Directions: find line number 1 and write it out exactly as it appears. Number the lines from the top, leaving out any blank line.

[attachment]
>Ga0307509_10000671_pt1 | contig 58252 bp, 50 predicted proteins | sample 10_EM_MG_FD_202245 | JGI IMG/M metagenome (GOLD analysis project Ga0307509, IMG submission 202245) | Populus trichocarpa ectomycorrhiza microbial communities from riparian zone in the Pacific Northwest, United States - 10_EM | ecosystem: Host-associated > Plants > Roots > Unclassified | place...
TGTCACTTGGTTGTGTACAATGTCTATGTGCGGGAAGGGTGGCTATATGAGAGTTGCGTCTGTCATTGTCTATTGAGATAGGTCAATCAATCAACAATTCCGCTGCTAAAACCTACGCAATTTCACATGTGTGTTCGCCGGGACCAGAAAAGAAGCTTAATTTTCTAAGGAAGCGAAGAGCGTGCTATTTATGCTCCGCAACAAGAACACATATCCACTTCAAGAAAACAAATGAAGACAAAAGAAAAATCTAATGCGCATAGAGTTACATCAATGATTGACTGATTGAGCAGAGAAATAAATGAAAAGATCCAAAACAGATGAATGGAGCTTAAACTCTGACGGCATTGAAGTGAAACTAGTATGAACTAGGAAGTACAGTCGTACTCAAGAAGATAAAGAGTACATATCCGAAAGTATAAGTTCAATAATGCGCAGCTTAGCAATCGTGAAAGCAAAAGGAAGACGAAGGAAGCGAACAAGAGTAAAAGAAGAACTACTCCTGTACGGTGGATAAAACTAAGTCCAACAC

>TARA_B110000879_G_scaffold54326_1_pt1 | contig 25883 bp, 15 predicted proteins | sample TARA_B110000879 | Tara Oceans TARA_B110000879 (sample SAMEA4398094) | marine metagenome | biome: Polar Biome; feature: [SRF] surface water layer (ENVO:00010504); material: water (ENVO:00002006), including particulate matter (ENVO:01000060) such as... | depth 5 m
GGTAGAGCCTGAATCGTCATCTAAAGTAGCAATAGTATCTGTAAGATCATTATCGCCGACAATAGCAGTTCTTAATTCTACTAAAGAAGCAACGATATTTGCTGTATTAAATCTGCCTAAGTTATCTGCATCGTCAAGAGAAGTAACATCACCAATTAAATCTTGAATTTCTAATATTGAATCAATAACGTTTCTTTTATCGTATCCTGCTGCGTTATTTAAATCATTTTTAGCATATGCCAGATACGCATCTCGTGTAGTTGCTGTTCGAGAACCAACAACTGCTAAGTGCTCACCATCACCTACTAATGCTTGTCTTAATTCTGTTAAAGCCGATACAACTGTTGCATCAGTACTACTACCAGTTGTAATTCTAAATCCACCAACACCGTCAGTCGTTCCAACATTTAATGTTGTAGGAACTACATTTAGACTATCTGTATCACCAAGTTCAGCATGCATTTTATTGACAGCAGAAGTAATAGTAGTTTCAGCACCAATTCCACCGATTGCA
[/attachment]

>Ga0307509_10000671_pt1 | contig 58252 bp, 50 predicted proteins | sample 10_EM_MG_FD_202245 | JGI IMG/M metagenome (GOLD analysis project Ga0307509, IMG submission 202245) | Populus trichocarpa ectomycorrhiza microbial communities from riparian zone in the Pacific Northwest, United States - 10_EM | ecosystem: Host-associated > Plants > Roots > Unclassified | place...